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From Cardinal SeŠnís blog


I celebrated Mass with the deaf community at Sacred Heart Parish in Newton on Sunday (Jan. 17) (...) At the reception, they gave me a crucifix. Until they pointed it out to me, I didnít even notice that Christ is speaking in sign language from the cross, saying ďI love you.Ē Pilot photo/CardinalSeansBlog.org

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The result of Tuesdayís special election was very surprising. It has captured the attention of the world because no one ever suspected that someone who was not a Democrat would be able to be elected to the seat the late Sen. Ted Kennedy held for nearly 50 years. Several commentators have noted that the election has significance beyond Massachusetts, specifically that it points to deeply felt anxiety about the economy, unemployment and the health care debate.

I think it is refreshing that the people of Massachusetts have voted independent of their party affiliation. In the Church we have always encouraged the people to look at issues rather than just vote party-line or vote for sectarian reasons.

We hope that Senator-elect Scott Brown will be successful in his work in Washington. He has pledged himself to represent the people of the Commonwealth well. He has my prayers and the prayers of the people of Massachusetts.

At the same time we are grateful to all the candidates who participate in the democratic process because it requires a great sacrifice from individuals and their families, yet without people willing to run for office we would not be able to have a democracy.

Vicariate dinners

Last Friday, we had the first of a series of vicariate dinners with priests at St. John the Evangelist Parish in Chelmsford. Just as I do frequently with the young priests -- bringing the priests together for prayer, dinner, and conversation -- we thought that during the Year for Priests it would be good to extend this opportunity to all priests.

We have such a large presbyterate, so to have the opportunity to interact in a more intimate, social way is a wonderful opportunity to get to know our priests better and build our priestly fraternity.

Through these dinners we hope to be able to listen to their ideas and to acknowledge the wonderful work that they do and encourage them in their priestly ministry.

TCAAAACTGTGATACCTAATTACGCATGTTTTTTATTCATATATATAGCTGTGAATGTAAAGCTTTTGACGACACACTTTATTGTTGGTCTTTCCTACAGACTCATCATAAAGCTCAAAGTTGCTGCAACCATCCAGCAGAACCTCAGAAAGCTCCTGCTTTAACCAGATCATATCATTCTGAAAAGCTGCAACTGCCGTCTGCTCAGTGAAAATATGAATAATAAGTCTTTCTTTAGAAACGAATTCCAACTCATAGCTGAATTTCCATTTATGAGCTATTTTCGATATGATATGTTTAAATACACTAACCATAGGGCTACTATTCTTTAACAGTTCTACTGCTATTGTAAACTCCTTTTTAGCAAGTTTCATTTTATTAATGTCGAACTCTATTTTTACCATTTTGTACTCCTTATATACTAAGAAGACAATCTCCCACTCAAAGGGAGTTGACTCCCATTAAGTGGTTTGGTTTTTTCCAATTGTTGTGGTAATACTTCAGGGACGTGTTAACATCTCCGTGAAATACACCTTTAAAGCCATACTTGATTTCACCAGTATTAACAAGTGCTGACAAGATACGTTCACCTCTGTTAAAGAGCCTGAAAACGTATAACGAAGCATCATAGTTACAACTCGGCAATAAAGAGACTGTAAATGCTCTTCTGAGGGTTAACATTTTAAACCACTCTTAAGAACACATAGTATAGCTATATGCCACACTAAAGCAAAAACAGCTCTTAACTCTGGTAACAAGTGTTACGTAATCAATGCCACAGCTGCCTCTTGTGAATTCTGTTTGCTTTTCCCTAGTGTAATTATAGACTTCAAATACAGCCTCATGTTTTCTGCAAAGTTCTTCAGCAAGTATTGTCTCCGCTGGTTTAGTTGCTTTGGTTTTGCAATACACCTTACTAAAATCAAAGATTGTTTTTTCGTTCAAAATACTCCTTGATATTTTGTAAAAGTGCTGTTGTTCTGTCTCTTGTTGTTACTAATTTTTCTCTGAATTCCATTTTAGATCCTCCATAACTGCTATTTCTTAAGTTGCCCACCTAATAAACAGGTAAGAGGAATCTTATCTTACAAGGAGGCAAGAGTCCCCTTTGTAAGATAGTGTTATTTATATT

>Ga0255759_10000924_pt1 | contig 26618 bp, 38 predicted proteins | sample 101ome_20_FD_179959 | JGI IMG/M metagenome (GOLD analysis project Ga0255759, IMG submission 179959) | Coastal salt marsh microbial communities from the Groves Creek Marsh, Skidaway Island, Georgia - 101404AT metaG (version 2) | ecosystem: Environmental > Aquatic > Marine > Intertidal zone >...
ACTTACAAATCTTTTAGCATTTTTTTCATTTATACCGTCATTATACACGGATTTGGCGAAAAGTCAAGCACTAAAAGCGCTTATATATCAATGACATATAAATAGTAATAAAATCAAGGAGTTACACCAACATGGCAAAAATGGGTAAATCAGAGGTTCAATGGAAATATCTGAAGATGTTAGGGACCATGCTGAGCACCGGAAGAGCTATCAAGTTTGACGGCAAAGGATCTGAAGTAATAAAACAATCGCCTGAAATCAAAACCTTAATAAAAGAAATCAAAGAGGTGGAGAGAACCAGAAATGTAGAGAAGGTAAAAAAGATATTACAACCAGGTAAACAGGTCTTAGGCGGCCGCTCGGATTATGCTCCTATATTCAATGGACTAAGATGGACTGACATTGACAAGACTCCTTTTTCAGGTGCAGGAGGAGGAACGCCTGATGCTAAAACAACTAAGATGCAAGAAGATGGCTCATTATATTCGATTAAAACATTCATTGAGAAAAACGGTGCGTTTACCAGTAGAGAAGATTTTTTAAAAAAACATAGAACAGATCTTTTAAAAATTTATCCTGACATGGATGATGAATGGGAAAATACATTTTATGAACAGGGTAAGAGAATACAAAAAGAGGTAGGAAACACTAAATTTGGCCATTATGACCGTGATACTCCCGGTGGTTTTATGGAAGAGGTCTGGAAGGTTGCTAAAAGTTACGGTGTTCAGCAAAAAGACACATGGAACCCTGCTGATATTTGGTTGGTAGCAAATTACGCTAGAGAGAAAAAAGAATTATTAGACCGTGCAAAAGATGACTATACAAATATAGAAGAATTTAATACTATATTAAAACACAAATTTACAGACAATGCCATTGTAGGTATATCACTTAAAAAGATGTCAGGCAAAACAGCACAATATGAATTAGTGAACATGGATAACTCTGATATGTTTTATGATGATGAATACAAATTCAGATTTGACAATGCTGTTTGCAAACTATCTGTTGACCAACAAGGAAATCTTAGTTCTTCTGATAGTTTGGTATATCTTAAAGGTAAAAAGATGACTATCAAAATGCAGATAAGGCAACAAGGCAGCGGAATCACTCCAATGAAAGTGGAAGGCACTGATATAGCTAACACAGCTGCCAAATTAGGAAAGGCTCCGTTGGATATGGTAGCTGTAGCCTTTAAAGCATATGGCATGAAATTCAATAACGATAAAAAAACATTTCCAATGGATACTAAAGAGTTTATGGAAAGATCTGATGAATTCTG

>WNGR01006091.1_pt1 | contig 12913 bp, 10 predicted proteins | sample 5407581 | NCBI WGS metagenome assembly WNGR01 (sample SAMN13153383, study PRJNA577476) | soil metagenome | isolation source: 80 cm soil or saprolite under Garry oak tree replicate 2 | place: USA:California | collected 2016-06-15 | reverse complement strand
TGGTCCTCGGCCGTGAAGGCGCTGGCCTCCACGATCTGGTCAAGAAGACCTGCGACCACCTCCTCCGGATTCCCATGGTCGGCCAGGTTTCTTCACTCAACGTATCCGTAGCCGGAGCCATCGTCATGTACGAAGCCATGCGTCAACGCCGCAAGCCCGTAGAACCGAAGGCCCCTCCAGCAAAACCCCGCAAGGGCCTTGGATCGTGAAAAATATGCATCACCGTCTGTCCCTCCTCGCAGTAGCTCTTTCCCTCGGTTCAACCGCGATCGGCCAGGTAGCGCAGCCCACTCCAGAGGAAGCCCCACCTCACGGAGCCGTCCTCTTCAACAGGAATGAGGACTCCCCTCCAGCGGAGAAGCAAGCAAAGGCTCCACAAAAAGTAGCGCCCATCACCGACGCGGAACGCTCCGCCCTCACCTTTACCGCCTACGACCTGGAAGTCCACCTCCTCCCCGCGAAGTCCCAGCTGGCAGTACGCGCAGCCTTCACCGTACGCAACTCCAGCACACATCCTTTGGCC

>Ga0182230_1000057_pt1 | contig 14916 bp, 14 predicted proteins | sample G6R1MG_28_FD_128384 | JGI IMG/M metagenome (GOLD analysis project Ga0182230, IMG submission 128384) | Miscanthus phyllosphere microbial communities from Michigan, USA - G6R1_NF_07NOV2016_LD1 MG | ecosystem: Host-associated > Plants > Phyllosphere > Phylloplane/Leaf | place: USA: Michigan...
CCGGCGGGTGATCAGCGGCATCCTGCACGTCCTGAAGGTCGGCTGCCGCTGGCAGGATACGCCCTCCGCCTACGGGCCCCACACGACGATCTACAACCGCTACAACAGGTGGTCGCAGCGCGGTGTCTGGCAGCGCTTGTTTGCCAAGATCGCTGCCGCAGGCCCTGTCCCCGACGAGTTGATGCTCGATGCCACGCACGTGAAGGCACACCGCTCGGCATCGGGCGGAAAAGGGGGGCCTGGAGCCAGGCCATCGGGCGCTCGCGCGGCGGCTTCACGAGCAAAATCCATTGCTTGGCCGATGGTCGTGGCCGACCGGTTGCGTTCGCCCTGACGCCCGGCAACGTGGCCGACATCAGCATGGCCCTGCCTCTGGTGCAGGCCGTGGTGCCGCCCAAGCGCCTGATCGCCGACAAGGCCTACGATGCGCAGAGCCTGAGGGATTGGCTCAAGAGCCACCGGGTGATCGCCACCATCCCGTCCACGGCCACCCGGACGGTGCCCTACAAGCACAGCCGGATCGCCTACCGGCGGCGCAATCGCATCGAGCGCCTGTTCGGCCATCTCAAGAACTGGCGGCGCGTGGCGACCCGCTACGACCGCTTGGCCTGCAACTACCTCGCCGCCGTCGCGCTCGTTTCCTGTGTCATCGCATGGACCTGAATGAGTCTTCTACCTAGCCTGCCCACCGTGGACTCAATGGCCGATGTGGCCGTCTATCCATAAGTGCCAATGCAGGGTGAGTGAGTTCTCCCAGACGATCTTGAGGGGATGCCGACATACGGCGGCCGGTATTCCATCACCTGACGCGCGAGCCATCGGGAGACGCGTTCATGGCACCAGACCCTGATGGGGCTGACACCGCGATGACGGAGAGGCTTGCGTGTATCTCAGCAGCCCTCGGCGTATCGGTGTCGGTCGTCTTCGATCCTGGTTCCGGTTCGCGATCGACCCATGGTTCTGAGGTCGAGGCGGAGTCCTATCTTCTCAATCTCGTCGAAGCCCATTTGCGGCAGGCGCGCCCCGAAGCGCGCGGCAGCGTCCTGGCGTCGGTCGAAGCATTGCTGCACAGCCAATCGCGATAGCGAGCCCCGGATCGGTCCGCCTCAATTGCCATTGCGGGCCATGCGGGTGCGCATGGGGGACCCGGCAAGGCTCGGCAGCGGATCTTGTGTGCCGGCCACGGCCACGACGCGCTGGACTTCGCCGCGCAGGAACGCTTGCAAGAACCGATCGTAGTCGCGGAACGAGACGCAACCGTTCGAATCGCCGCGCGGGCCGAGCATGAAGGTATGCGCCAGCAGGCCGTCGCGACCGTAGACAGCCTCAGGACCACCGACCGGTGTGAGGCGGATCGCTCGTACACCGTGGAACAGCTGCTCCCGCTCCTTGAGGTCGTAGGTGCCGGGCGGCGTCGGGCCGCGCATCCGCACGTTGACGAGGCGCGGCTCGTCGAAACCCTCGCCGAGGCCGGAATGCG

Mass with the deaf community

I celebrated Mass with the deaf community at Sacred Heart Parish in Newton on Sunday (Jan. 17), with Sacred Heartís pastor Father John J. Connelly and Father Hugh Macsherry, a Franciscan, who concelebrated with me. We had a full church.

Father Shawn Carey and Father Jeremy St. Martin, who both work in our deaf apostolate here in the archdiocese, were in Texas at a meeting organized by the National Catholic Office for the Deaf and so they could not participate at the Mass.

It was a wonderful experience to be a part of their liturgy, their worshipping community. Of course, for someone with hearing, one of the strangest things is not having the singing. One of the most moving things was the Prayer of the Faithful where several people in the community prayed for different intentions.

There was a young boy who prayed for the victims of Haiti, particularly those who were in the school for the deaf there who had had some contact with the school where he goes.

I was so impressed at the proficiency of the interpreters, particularly Trudy Schafer, who teaches at Northeastern University and who is an extraordinary asset to the community there.

Then, at the reception, they gave me a crucifix. Until they pointed it out to me, I didnít even notice that Christ is speaking in sign language from the cross, saying ďI love you.Ē

St. Elizabethís volunteers travel to Haiti

On Wednesday, the first contingent of volunteer medical personnel from St. Elizabethís Hospital went to Haiti. One of the things we are doing in the Archdiocese to help the recovery efforts is providing support through our Catholic hospitals. The hospitals have asked for volunteer doctors and nurses and about 75 have volunteered.

So, they went down -- the first group of them. John Fish, a good friend of the archdiocese, was kind enough to lend us a plane to transport them to Milot, which is in the north coast of Haiti. The Sacre Coeur hospital where the team was headed is sponsored by the Order of Malta. They are trying to use that facility as a trauma center. The military has begun to transport injured people by helicopter to the hospital where they have a heliport.

There is also a Haitian priest who went down with them who is also a trained emergency worker. They had Mass before they left.

Please keep them and all the earthquake victims they will assist in your prayers.

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